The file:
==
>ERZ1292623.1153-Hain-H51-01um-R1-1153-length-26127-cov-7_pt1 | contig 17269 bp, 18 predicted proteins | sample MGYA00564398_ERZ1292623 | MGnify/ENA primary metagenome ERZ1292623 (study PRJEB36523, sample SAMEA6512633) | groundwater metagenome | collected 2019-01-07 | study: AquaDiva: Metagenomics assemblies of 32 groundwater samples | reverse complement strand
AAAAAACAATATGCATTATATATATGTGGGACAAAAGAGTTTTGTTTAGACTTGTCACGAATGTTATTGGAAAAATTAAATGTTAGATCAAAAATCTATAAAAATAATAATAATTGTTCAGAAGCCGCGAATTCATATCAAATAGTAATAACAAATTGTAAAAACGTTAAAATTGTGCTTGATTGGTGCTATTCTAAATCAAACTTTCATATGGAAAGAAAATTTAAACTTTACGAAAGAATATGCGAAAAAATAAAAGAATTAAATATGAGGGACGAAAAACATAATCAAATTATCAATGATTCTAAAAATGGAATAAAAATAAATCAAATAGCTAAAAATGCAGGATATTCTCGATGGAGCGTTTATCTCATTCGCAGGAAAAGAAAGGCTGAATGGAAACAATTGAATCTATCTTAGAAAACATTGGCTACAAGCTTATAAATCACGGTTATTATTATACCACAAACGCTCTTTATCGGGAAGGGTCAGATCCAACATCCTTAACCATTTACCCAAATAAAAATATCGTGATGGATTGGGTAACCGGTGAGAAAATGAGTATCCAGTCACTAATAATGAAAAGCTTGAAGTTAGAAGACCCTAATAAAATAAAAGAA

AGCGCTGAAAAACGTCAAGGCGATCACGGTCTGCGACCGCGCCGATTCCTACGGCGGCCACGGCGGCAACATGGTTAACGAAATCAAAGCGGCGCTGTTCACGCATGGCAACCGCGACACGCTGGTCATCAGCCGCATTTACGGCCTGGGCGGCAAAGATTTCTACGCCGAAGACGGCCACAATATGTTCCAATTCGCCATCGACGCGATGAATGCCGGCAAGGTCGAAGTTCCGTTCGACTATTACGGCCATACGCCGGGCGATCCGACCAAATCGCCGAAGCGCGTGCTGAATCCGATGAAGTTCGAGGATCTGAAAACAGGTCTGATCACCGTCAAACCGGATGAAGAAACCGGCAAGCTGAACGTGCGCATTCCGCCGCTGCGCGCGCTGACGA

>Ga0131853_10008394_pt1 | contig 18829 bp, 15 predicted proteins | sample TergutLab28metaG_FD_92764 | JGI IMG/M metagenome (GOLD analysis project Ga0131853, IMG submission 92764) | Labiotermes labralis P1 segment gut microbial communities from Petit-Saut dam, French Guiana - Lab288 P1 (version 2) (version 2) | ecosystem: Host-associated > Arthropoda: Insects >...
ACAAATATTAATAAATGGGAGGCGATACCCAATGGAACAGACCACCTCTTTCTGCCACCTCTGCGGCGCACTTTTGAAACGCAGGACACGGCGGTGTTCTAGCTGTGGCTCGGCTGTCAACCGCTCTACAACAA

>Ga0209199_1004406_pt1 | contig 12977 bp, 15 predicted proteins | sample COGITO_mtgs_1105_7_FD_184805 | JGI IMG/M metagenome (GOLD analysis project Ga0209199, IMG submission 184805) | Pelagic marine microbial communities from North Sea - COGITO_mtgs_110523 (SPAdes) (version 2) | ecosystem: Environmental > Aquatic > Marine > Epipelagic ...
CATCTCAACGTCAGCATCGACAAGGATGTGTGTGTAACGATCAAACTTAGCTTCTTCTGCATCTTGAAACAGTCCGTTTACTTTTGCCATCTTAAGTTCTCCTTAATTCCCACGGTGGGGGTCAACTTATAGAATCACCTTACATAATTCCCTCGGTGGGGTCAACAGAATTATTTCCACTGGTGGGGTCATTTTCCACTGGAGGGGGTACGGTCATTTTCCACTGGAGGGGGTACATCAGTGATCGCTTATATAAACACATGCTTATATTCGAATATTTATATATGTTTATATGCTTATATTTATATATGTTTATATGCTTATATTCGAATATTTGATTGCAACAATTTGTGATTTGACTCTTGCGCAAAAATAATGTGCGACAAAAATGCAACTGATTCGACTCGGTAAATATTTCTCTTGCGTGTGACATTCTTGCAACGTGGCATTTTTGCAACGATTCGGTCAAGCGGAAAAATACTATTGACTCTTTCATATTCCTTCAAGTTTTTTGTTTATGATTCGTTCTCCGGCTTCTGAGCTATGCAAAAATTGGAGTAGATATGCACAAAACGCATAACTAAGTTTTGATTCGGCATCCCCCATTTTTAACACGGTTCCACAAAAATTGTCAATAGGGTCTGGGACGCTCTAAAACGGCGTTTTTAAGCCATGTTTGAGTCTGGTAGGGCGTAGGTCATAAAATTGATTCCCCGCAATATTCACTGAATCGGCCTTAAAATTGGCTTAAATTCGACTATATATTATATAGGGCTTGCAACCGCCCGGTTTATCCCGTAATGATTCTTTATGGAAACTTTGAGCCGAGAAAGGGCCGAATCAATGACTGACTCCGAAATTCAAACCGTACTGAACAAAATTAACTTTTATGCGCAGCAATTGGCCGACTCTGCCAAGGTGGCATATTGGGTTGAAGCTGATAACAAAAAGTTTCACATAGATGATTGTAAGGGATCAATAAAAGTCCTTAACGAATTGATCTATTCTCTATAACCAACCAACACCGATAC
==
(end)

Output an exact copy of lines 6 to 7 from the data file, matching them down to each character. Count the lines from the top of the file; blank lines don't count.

>Ga0209199_1004406_pt1 | contig 12977 bp, 15 predicted proteins | sample COGITO_mtgs_1105_7_FD_184805 | JGI IMG/M metagenome (GOLD analysis project Ga0209199, IMG submission 184805) | Pelagic marine microbial communities from North Sea - COGITO_mtgs_110523 (SPAdes) (version 2) | ecosystem: Environmental > Aquatic > Marine > Epipelagic ...
CATCTCAACGTCAGCATCGACAAGGATGTGTGTGTAACGATCAAACTTAGCTTCTTCTGCATCTTGAAACAGTCCGTTTACTTTTGCCATCTTAAGTTCTCCTTAATTCCCACGGTGGGGGTCAACTTATAGAATCACCTTACATAATTCCCTCGGTGGGGTCAACAGAATTATTTCCACTGGTGGGGTCATTTTCCACTGGAGGGGGTACGGTCATTTTCCACTGGAGGGGGTACATCAGTGATCGCTTATATAAACACATGCTTATATTCGAATATTTATATATGTTTATATGCTTATATTTATATATGTTTATATGCTTATATTCGAATATTTGATTGCAACAATTTGTGATTTGACTCTTGCGCAAAAATAATGTGCGACAAAAATGCAACTGATTCGACTCGGTAAATATTTCTCTTGCGTGTGACATTCTTGCAACGTGGCATTTTTGCAACGATTCGGTCAAGCGGAAAAATACTATTGACTCTTTCATATTCCTTCAAGTTTTTTGTTTATGATTCGTTCTCCGGCTTCTGAGCTATGCAAAAATTGGAGTAGATATGCACAAAACGCATAACTAAGTTTTGATTCGGCATCCCCCATTTTTAACACGGTTCCACAAAAATTGTCAATAGGGTCTGGGACGCTCTAAAACGGCGTTTTTAAGCCATGTTTGAGTCTGGTAGGGCGTAGGTCATAAAATTGATTCCCCGCAATATTCACTGAATCGGCCTTAAAATTGGCTTAAATTCGACTATATATTATATAGGGCTTGCAACCGCCCGGTTTATCCCGTAATGATTCTTTATGGAAACTTTGAGCCGAGAAAGGGCCGAATCAATGACTGACTCCGAAATTCAAACCGTACTGAACAAAATTAACTTTTATGCGCAGCAATTGGCCGACTCTGCCAAGGTGGCATATTGGGTTGAAGCTGATAACAAAAAGTTTCACATAGATGATTGTAAGGGATCAATAAAAGTCCTTAACGAATTGATCTATTCTCTATAACCAACCAACACCGATAC